As the controversy over Russian hacking during the presidential election intensified in the lead up to President Donald Trump’s January 20 inauguration, Trump took to Twitter to push back at critics of his campaign’s alleged overtures to Russia. “Russia has never tried to use leverage over me,” Trump tweeted January 11. “I HAVE NOTHING TO DO WITH RUSSIA -- NO DEALS, NO LOANS, NO NOTHING!” he wrote.

In fact, Trump has doggedly pursued business deals in Russia, going back decades to the twilight of the Soviet Union. A 1986 meeting with Soviet ambassador Yuri Dubinin at Trump Tower led to an all-expenses paid trip the following year to Leningrad and Moscow, where Trump met with tourism officials to discuss building luxury hotels.

In 2005 Trump worked with New York's Bayrock Group to develop a Trump Tower in Moscow. A site was chosen, but the project did not go forward. In 2013 Trump and NBC sold rights to Russians to host the 2013 Miss Universe pageant and Trump attended the event. After the trip he tweeted: “Moscow is a very interesting and amazing place” and that “TRUMP TOWER-MOSCOW is next.” One idea considered for the proposed Trump Tower in Moscow was to offer Russian President Vladimir Putin the penthouse, according to Felix Sater, who was working on the project with Michael Cohen. The penthouse was planned to be valued at $50 million but gifted to Putin, BuzzFeed reported.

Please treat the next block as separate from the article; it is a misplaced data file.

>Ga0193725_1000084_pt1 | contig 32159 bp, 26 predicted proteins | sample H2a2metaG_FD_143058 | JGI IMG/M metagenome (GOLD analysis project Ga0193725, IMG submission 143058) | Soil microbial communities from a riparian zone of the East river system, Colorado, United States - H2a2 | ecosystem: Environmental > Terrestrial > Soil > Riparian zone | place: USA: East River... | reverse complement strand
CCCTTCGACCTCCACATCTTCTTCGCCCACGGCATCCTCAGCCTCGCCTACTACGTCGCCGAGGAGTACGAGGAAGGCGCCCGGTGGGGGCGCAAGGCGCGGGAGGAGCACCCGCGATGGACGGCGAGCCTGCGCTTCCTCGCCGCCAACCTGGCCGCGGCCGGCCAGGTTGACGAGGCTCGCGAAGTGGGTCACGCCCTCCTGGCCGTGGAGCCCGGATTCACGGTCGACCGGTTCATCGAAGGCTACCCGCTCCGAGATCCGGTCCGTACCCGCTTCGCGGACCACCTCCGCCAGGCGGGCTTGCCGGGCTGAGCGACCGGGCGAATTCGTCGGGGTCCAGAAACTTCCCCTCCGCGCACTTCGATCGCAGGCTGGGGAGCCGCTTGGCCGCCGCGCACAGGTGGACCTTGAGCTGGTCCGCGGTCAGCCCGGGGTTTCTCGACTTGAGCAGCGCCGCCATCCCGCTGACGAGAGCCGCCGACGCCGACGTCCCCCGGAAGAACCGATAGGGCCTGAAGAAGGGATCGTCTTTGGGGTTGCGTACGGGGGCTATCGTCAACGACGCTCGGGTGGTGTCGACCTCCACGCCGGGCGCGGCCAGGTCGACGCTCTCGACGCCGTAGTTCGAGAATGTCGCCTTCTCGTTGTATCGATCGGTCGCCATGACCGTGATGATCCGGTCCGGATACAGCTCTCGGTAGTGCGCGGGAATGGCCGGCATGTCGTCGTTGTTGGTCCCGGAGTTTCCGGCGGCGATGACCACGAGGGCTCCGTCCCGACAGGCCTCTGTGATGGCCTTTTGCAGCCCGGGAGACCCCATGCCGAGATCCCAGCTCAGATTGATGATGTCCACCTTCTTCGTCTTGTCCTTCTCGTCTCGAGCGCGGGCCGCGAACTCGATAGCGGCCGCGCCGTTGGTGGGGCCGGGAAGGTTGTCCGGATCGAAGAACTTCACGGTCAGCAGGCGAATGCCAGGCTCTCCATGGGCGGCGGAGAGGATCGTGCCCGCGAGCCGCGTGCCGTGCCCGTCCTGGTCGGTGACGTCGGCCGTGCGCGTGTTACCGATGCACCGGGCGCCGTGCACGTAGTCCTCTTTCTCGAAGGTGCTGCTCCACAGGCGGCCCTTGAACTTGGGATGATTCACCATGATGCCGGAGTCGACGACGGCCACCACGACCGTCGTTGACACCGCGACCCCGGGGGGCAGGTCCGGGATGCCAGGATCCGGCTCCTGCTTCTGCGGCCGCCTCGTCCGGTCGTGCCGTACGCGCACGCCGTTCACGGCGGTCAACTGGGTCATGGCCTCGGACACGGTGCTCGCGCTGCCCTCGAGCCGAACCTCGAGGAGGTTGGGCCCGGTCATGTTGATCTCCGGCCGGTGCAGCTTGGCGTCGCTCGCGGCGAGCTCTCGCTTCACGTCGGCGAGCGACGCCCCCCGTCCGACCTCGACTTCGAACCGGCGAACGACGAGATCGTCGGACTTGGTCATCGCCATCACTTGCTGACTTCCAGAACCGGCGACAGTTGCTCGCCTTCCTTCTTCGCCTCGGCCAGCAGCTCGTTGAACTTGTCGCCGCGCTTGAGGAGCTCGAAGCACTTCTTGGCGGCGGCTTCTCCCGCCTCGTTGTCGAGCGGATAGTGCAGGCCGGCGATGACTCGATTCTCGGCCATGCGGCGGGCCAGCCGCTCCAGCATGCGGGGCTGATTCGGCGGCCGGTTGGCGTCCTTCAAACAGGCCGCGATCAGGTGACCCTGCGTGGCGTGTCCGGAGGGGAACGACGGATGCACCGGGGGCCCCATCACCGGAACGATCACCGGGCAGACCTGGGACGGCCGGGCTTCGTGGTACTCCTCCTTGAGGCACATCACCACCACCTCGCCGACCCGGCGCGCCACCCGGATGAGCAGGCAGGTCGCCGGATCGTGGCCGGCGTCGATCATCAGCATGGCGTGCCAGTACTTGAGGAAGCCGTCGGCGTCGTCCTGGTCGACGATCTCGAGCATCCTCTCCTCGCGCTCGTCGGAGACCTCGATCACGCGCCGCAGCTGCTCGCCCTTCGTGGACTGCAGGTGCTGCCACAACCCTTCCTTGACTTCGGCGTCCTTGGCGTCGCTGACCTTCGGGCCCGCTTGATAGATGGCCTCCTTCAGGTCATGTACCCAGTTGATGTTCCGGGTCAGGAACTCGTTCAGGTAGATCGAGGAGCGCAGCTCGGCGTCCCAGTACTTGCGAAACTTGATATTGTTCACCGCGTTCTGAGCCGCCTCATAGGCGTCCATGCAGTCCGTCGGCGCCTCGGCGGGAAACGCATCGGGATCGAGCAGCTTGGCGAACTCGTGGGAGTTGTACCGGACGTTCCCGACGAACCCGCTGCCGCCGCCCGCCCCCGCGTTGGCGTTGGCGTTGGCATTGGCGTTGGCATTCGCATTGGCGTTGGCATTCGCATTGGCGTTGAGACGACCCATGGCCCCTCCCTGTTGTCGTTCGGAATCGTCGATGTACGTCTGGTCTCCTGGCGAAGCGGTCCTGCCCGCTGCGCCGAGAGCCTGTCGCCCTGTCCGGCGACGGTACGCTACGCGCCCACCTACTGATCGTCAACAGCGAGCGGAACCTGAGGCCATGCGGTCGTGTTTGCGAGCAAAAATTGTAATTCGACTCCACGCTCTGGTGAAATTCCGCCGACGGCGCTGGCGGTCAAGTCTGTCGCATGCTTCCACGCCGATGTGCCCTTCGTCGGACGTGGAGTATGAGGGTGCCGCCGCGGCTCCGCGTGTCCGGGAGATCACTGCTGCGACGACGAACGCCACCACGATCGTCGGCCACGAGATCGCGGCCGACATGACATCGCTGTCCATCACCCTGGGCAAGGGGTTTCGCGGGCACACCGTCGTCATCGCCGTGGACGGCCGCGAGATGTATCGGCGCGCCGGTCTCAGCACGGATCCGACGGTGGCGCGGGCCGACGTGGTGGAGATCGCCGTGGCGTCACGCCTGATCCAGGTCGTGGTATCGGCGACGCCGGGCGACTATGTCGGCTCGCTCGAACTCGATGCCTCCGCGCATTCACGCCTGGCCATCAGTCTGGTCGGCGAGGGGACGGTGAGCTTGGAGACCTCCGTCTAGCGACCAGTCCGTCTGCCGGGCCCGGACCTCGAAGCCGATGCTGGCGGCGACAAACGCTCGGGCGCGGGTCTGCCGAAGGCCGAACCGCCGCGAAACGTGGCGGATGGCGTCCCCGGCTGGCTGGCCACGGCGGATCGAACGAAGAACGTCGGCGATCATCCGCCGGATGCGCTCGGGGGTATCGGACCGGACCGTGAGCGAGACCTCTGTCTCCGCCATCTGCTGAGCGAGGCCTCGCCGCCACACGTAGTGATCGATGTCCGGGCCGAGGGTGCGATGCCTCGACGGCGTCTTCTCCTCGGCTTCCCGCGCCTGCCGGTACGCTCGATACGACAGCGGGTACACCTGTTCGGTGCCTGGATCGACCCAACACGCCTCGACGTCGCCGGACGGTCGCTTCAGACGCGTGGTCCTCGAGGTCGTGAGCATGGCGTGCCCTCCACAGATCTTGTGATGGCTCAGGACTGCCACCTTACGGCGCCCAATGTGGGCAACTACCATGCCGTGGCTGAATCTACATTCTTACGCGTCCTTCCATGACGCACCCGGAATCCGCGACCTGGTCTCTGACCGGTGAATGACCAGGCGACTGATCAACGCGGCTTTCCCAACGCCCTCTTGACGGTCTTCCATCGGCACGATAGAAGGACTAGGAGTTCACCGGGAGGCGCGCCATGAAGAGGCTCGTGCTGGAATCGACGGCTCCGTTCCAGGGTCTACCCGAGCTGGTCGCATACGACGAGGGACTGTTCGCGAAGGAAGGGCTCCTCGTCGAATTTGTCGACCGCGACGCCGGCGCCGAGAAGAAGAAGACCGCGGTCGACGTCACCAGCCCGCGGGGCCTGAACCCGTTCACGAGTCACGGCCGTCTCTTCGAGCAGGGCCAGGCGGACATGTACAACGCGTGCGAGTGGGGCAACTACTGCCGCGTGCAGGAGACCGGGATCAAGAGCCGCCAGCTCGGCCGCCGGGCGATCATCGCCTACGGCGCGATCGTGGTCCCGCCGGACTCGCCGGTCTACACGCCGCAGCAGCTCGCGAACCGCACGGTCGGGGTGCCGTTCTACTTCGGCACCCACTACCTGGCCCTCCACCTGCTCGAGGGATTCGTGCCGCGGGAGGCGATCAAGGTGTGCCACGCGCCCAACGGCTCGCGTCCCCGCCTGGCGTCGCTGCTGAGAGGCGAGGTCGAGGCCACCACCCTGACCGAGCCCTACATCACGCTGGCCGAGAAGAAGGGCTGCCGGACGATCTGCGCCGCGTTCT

BuzzFeed reported "The tower — a sheer, glass-encased obelisk situated on a river — would have soared above every other building in Moscow, the architectural drawings show. And the sharply angled skyscraper would have climaxed in a diamond-shaped pinnacle emblazoned with the word “Trump,” putting his name atop the continent’s tallest structure."

As late as June 2016, according to prosecutors, Cohen and Sater discussed efforts to gain Russian government approval for the project. Despite his failure to build a hotel in Russia or to license his name to Russian property developers, however, Trump had far greater success in getting Russian investors, large and small, to invest in his developments in the US.

Trump Tower / Moscow Future Skyline




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Page last modified: 10-12-2018 18:49:12 ZULU